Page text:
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IMF says COVID-19 might widen wealth differences in Europe

  • She said in the 27-nation EU, countries that are traditional tourist destinations, such as Spain, Greece, and Italy, contracted more than 9% in 2020 compared to an average contraction of 6.4% across the bloc.
  • According to IMF forecasts, by the end of 2022, per capita income for central and eastern Europe would be 3.8% below pre-crisis projections, compared with a shortfall of just 1.3% for advanced EU economies.
Updated 22 Feb 2021

BRUSSELS: The COVID-19 pandemic is likely to widen wealth gaps in Europe unless policymakers help end the health crisis globally, support economies until the pandemic is over and invest in making economies greener, the International Monetary Fund said.

In a speech to a European Parliament conference on Monday, IMF Managing Director Kristalina Georgieva praised EU governments for putting more than 3 trillion euros in fiscal support for firms and households, including job-retention schemes that helped more than 54 million workers.

"But the path to recovery is ... uneven... because of the difference in starting positions, economic structure and capacity to respond, causing inequalities to grow both across and within countries," she said.

She said in the 27-nation EU, countries that are traditional tourist destinations, such as Spain, Greece, and Italy, contracted more than 9% in 2020 compared to an average contraction of 6.4% across the bloc.

According to IMF forecasts, by the end of 2022, per capita income for central and eastern Europe would be 3.8% below pre-crisis projections, compared with a shortfall of just 1.3% for advanced EU economies.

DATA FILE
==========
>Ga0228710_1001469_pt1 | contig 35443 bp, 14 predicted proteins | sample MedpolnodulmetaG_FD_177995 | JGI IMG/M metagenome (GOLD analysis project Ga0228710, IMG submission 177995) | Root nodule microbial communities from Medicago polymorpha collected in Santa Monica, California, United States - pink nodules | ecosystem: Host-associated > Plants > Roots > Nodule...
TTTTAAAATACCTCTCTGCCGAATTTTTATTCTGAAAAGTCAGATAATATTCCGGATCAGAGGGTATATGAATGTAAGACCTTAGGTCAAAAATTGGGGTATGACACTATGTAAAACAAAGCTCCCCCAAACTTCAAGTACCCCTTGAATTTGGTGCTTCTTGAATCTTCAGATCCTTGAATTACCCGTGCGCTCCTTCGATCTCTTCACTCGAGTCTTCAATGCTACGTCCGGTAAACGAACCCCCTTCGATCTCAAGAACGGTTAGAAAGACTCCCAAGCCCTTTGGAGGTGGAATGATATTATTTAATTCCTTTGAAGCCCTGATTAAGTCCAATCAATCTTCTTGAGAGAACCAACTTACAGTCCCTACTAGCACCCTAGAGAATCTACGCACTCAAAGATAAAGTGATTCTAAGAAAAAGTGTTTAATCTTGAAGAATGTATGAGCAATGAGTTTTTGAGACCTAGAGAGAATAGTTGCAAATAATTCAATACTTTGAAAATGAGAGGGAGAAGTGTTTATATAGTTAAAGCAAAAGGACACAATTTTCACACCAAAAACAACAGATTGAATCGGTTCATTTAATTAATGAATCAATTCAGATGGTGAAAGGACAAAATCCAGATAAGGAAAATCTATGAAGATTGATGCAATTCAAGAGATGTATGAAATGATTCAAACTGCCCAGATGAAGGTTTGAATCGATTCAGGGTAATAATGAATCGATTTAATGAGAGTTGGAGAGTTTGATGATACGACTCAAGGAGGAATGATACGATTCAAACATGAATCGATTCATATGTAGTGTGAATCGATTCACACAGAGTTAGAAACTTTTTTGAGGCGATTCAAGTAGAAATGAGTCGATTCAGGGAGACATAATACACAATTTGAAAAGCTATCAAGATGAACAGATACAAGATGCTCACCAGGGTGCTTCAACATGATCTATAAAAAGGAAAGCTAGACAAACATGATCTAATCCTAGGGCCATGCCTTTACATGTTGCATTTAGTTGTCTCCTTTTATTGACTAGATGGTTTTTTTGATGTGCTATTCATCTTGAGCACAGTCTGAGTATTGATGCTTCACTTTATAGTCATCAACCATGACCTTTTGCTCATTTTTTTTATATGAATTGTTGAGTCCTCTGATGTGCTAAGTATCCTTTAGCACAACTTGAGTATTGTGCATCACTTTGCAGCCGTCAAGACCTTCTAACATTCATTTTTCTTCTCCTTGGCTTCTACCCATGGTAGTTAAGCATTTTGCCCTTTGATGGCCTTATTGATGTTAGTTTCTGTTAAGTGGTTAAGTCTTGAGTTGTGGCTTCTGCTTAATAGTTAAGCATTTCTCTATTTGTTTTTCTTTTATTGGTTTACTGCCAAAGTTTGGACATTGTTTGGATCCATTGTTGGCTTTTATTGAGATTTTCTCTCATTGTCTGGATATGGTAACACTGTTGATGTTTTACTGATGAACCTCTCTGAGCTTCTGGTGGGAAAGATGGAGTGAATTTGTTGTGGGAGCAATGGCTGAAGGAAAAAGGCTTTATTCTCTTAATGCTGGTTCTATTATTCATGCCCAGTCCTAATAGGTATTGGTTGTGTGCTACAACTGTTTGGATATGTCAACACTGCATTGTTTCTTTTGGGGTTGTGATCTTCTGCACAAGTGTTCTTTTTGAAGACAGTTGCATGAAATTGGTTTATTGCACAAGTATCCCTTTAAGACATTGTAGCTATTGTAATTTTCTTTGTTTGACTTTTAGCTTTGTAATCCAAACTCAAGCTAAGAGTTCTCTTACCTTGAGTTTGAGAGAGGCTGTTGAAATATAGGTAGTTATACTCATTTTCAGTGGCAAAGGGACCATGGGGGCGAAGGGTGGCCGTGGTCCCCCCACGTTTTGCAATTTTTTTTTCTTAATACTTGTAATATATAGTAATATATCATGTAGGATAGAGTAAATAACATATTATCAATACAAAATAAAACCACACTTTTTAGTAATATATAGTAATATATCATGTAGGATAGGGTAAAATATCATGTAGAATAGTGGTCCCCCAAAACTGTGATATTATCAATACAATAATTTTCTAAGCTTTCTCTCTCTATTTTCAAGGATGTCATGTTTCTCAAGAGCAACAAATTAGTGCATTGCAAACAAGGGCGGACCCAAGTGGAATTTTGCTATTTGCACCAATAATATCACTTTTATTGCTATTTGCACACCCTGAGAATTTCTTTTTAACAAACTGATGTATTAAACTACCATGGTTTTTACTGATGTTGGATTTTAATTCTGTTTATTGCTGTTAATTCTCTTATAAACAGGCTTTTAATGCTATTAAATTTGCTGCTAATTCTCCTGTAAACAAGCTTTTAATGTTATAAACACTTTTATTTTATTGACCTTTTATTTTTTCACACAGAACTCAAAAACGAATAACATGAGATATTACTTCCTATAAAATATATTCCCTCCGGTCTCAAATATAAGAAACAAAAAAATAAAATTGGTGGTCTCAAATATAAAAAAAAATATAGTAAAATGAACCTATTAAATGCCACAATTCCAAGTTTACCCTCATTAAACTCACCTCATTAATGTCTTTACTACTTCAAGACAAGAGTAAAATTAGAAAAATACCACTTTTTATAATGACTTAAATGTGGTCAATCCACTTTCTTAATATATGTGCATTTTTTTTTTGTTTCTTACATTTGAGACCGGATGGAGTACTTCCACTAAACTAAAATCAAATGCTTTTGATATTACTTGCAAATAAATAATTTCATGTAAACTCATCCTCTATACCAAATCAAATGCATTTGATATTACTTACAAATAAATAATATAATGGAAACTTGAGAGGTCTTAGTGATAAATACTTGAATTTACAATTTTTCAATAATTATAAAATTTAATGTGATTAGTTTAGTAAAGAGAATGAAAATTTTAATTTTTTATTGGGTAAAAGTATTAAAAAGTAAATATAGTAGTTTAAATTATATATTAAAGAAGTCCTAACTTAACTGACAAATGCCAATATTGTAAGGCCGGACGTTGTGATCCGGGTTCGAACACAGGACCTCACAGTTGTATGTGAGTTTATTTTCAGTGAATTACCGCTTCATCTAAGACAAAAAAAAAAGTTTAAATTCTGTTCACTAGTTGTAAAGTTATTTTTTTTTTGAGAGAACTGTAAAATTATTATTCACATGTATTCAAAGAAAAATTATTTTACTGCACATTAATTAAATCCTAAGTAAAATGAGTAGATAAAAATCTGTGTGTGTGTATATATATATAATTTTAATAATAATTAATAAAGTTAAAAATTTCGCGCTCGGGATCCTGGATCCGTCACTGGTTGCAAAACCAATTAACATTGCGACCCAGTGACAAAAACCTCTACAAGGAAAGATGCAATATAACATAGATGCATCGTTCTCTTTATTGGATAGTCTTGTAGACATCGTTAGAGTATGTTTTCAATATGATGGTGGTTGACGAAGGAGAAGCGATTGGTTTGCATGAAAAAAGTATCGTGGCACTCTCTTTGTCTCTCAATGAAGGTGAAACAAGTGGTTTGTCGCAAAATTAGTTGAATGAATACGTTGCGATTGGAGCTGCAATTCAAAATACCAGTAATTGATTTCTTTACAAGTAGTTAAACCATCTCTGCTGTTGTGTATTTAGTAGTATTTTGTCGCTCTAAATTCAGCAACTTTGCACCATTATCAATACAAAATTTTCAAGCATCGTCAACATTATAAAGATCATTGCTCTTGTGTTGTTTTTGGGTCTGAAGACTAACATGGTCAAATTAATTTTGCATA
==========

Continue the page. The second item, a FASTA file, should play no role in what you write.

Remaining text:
Economists have warned that such divergence would make the economic management of the EU, including the monetary policy of the European Central Bank more difficult and would increase the risk of crises down the road.

"Gradual withdrawal has to follow, not precede, a durable exit from the health crisis. It matters internally, and also in terms of spillovers - a premature tightening of policy when worse-hit economies are still deeply fragile could exacerbate divergence between countries," Georgieva said.

EU finance ministers want to keep the fiscal stimulus for now, but will hold talks in the second quarter on when to start shifting from the current blanket support for all businesses to more a targeted approach as the economy recovers, and how to deal with a wave of bankruptcies expected as a result.

The EU agreed last year to jointly borrow 750 billion euros and spend it via grants and loans on reforms and green and digital investment that would boost potential growth of those most at risk of falling behind.

Georgieva said the coordination of such green and digital investment was the most important action in the long run.

"Our analysis shows that this could boost global GDP over a 15-year period by about 0.7 percent each year, creating millions of new jobs," she said.

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